By Gene and Katie Hamilton
Even if you are considering painting your exterior siding yourself, it's generally a good idea to get a couple of estimates from reputable painting contractors. If nothing else, you will find out what they recommend, in terms of preparation, type of paint and number of coats. You'll also get a pretty good idea of the number of man hours the painter's crew will require. From that you can judge how much time you will need to spend and compare that against the money saved.
A friend or neighbor can be a good source for referral of a painter. "Painting Contractors" are listed in the Yellow Pages and many paint dealers recommend paint contractors who are their regular customers. Use the Internet to find a local painter with a search engine like Bing, Google or Yahoo. Type "house painter in (your city)" in a search box or search for a contractor referral service. Make sure the contractor has a certificate of insurance and workers' compensation insurance, if he has employees.
Generally, the contractor will come to your house for an assessment of its conditions, before quoting a price in a written proposal or contract.
Here are the basic points that should be included in a written contract with a painting contractor to paint exterior siding:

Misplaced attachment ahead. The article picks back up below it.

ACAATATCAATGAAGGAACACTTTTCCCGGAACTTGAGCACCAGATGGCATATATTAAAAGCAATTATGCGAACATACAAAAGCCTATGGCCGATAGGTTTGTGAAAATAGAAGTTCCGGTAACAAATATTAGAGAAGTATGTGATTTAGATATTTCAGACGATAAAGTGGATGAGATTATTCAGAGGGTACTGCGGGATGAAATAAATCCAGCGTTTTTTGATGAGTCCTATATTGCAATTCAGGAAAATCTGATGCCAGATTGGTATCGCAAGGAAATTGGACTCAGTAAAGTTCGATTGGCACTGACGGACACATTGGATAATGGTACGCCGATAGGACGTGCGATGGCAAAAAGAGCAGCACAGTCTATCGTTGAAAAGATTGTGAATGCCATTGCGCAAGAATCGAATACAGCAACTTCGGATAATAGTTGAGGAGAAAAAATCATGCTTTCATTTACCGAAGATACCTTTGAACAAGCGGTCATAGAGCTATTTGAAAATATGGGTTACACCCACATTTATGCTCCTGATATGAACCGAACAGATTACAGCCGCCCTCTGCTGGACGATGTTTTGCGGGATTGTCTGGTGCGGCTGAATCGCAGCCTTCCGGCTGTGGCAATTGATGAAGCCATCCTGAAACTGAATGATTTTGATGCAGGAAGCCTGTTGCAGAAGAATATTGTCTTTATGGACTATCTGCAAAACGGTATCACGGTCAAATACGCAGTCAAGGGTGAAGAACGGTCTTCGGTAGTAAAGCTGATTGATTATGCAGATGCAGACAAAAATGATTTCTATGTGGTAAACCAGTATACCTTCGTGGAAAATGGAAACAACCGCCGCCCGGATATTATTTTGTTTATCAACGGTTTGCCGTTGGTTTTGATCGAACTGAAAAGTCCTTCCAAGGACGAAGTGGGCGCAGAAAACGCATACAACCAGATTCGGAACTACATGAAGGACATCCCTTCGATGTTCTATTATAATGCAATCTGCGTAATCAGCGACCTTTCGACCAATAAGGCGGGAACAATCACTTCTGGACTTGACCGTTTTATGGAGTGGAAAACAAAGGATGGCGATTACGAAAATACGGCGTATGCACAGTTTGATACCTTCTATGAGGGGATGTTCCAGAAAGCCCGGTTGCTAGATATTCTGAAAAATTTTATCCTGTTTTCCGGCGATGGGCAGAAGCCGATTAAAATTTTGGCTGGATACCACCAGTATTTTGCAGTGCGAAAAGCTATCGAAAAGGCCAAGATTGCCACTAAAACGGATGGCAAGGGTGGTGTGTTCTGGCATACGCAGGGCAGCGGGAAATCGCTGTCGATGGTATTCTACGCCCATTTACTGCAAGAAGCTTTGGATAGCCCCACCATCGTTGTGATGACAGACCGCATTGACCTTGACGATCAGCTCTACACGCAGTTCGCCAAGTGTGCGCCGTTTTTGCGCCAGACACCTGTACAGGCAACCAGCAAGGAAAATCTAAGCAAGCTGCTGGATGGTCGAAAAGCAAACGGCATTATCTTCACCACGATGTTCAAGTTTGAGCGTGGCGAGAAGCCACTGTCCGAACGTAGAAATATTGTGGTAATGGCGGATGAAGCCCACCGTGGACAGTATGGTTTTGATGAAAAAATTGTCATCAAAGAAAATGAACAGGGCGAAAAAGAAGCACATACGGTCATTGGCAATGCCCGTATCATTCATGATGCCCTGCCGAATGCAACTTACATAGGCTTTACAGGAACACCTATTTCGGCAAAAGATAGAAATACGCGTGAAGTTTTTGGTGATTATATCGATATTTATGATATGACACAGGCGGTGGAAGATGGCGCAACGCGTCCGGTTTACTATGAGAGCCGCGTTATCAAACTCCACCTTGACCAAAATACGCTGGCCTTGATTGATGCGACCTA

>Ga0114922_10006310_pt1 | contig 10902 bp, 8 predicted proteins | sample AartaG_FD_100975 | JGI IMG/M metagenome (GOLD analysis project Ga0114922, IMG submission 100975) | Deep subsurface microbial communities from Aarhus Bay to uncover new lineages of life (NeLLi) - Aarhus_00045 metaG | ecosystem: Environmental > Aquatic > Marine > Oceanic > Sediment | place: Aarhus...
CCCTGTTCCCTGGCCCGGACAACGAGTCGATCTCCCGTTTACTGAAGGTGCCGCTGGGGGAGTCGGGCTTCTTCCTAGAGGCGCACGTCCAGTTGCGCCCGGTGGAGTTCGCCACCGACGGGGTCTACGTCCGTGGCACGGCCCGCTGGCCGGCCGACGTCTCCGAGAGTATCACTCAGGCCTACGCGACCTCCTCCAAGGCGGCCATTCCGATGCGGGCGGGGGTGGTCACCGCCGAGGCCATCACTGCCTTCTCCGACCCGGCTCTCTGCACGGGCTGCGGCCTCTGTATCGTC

- Specific siding, windows, and any other surfaces to be painted
- Total cost
- Payment schedule
- Start and completion dates
- Paint and primer brands with grade, colors, gloss and base; how they'll be applied; and the number of coats
- Type of caulk to be used and the extent of caulking to be done
- Specific preparation and repair work (i.e. wall cracks, broken glass panes) to be completed
- How the site will be protected from spills, splatters and over spray and who is responsible for removing them
- Who is responsible for cleaning up
If the price seems reasonable and you are unsure about the painter's reputation, ask for several references and make follow-up calls to determine if the homeowners are happy with the contractor's work. These should be referrals for similar work. For exterior work, ask for a reference from a client whose house was painted 3 years ago to see the lasting quality of the workmanship.To inspect a paint job, look for signs of inadequate preparation, such as peeling and flaking paint or cracked window glazing, paint splatter and poor workmanship, including paint splatters on a surrounding driveway or shrubbery.
Consider the entire exterior of your home when choosing colors, especially unchanging elements such as bricks, clad windows or roofing. Generally there are three house elements that are painted: the body (siding), the windows and trim and accents, such as shutters and entry doors. Different colors accentuate features such as intricate trim work or beautiful architectural lines. Painting everything the same or similar colors conversely de-emphasizes less attractive architectural lines, plain trim or features such as gutters and downspouts. Monochromatic schemes are used to unify a house with many different textures. Light colors generally make a small house look larger; dark colors make a large house look smaller. When using multiple colors, the safest approach is to choose from pre-selected color schemes chosen by color experts. You'll find brochures from paint manufacturers that do a nice job of showing how different colors work together in a color schemes. And their websites often offer interactive tools to see what different color schemes look like on a variety of house styles.